Speaking of Nicklaus, in 1986, the late Tom McCollister handicapped the Masters field in the Atlanta Journal-Constitution the prior Sunday and essentially wrote that Jack was too old and didn’t have a chance to win at age forty-six. Nicklaus used the article as motivational fodder and fired a final-round 65 to win the Masters for a record sixth time.

Who has ever told that you can’t do something? You might have reacted angrily, with an “I’ll show them” attitude with added determination. But if your discouragement came at the wrong time from the wrong person, it could have had a tremendous negative impact on you and deterred you from being all that you could be.

On the other hand, who have we ever written off as not being able to do something? With respect to a person becoming a Christian, have you ever told someone verbally, or with body language, or with a lack of prayer that there is no way they can come to Christ? We must remember what sinners we were when Jesus cleansed us in the blood of the Lamb for the first time and that there were people who might have prayed for many years for us to come to Christ. “No matter the circumstance, there is no one on God’s unreachable list,” I once heard Mark Hall of Casting Crowns say. So we must keep praying for those who are, as far as we can tell, not walking with the Lord yet. Everybody has a chance to come to Christ, because God is constantly reaching out to them by placing people in their paths. You could be one of those people.

Prayer: Father God, may I not be quick to pass judgment on someone by remembering that at one time, I was a miserable sinner condemned by my past. But through your free gift of grace and my intercessory prayer, each of my friends and family members can come to know Christ. May I do my part in sharing the good news. In Jesus’s name, amen.



Isaiah 40:22, 25-26; John 3:30

It is He that sits upon the circle of the earth, and the inhabitants thereof are as grasshoppers …

—Isaiah 40:22

Suppose you had an opportunity to play Pinehurst when it was in US Open condition. The course runs firm and fast, and some of the hole locations are almost impossible to access. Golf Digest holds a contest annually when several celebrities and a random golfer are drawn from thousands of entries to see if they can break 100. A 10-handicapper would probably break 90 during normal conditions, but in Open conditions, the golfer would be hard pressed to break 100.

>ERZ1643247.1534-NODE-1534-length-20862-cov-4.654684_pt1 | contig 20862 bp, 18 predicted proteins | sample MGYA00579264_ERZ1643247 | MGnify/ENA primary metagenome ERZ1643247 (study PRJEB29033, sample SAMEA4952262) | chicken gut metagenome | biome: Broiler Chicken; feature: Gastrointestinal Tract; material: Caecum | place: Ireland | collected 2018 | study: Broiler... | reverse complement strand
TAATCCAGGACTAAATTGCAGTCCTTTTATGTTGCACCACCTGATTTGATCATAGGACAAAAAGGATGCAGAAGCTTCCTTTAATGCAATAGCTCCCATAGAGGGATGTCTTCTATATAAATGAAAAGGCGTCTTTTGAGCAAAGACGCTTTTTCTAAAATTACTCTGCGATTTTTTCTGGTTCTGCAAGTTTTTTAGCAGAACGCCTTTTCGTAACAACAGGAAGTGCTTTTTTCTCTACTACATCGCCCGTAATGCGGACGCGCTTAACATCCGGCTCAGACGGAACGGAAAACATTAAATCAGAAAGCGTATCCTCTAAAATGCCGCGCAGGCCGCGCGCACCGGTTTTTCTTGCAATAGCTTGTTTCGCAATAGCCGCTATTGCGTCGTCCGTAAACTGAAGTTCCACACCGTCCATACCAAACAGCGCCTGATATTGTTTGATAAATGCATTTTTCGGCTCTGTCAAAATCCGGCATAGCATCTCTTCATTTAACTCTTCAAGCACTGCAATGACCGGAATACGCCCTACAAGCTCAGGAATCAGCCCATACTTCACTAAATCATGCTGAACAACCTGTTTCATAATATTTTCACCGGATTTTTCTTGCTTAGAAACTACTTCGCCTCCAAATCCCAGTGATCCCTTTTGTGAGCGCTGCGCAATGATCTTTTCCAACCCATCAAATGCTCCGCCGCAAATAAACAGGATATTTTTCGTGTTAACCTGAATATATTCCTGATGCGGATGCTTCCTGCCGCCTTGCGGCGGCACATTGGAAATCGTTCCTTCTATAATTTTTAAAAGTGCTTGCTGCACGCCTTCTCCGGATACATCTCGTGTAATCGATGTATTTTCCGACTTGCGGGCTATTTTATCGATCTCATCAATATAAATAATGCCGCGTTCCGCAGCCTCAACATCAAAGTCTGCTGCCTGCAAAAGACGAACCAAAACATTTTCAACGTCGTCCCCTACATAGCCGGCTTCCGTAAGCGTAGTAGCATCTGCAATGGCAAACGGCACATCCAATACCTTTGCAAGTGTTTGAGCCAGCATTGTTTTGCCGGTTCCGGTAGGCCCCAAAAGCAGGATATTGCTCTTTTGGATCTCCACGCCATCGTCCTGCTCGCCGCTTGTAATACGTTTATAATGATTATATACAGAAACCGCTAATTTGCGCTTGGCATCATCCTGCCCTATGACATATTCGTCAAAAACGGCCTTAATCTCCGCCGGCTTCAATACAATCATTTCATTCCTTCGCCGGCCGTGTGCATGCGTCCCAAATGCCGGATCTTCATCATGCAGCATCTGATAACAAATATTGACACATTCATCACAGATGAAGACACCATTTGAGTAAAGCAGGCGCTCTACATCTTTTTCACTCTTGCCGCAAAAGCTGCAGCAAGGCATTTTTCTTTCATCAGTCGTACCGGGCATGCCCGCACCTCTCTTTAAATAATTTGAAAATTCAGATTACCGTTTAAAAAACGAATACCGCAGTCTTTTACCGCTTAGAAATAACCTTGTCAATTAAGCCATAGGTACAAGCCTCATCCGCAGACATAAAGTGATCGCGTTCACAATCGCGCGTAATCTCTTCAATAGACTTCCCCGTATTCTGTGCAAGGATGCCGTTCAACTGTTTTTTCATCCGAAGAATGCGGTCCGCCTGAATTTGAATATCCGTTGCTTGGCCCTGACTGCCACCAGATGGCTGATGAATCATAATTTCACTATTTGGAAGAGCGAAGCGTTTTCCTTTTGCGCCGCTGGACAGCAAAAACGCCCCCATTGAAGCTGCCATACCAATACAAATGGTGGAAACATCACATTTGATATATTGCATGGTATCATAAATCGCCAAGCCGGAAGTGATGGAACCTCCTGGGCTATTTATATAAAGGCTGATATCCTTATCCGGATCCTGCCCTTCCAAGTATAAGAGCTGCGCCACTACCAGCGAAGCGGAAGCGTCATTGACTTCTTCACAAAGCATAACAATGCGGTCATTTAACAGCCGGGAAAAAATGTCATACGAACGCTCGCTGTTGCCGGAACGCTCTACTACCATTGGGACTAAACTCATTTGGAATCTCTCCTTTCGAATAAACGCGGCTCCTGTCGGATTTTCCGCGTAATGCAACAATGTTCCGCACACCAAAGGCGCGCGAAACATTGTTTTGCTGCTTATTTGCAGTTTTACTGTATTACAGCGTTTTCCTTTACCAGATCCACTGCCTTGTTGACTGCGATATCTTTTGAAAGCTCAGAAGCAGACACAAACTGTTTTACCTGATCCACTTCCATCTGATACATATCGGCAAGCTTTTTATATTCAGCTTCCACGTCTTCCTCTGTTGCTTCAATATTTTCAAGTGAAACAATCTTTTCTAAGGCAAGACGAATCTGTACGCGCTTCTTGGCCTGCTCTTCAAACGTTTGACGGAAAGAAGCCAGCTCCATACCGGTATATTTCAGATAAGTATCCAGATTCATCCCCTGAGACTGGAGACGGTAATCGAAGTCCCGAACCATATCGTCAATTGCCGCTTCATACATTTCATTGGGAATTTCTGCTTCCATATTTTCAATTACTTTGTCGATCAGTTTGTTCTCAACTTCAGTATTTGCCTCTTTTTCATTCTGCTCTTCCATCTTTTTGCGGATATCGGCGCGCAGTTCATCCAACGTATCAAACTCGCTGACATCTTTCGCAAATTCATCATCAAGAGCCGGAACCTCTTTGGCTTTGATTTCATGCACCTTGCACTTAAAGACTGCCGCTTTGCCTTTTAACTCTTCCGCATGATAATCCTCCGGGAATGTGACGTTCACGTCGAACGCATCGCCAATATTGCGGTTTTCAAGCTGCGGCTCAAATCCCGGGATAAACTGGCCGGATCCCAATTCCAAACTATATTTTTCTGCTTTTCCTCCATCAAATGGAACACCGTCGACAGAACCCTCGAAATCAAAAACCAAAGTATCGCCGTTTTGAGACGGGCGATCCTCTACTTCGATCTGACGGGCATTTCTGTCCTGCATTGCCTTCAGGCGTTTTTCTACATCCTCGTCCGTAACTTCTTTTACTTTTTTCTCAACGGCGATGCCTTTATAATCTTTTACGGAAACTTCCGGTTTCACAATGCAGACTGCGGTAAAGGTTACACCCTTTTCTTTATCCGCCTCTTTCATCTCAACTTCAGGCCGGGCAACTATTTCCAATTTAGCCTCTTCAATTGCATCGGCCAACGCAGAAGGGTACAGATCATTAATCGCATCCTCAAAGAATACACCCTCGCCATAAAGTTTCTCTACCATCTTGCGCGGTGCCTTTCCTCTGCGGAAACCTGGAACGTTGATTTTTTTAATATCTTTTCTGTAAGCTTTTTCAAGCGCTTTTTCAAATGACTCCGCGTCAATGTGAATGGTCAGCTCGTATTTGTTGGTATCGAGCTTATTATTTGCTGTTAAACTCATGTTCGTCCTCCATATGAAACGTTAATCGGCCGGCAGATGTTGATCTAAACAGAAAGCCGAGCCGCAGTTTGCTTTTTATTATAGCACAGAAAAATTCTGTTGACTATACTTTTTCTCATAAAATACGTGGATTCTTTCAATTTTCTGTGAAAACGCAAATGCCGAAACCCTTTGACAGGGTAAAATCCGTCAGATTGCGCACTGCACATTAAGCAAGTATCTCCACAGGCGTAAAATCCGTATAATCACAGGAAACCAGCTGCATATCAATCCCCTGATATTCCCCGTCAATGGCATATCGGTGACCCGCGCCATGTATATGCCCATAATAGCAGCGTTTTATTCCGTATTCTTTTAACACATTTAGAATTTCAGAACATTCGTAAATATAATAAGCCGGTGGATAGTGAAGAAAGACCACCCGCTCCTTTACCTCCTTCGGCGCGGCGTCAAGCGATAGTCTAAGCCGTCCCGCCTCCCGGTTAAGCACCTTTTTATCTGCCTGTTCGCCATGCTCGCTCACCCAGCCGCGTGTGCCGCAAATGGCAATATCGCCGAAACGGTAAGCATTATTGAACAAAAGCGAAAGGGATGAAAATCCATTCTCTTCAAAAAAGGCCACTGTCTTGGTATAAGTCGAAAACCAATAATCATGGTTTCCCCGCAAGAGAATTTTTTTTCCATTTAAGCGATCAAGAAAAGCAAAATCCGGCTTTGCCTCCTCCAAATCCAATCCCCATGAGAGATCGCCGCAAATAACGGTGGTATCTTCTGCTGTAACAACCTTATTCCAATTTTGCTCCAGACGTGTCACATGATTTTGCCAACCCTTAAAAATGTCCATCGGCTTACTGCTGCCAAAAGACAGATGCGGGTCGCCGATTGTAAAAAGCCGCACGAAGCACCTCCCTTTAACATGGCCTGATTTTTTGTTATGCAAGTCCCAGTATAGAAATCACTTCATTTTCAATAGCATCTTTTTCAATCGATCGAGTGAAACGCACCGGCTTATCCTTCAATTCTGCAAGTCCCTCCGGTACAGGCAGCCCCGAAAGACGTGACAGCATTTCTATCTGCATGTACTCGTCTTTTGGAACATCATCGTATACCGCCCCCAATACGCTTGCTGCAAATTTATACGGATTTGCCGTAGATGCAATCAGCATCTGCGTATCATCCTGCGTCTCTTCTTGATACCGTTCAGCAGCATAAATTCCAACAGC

Now suppose the 10-handicapper was paired with Phil Mickelson in the white-hot cauldron of Open pressure. Phil will most likely post a score that is two strokes on either side of par. But 10-handicapper Joe Golfer would do well to break 100. Joe Golfer would immediately recognize the difference in their abilities to play tournament golf and know that he’s fortunate to be on the same course with Phil. If you took the best score by Phil or Joe on each of the eighteen holes, Joe would likely play just one hole where his score was one stroke better than Phil’s. If Phil shot 71, their best ball would be 70.

It’s that same way with God when we think we’re doing it all or it’s all about us in bringing people to Christ. God chose completely fallible human beings to spread his gospel, but it doesn’t happen because of our grandiose plans and positioning. The Holy Spirit is used by God to bring new Christians into the kingdom, yet he chooses to use us as bit players and let us help him out with a shot here or there. Louis Giglio reminded us in his book I Am Not but I Know I AM that God is very, very big and that we are very, very small. Certainly it is a tremendous honor and privilege whenever someone comes to Christ through an effort we were involved in. But it’s the power of God, the saving blood of Jesus Christ, and the drawing of the Holy Spirit that gets the job done. It is the power of God working in us and through us.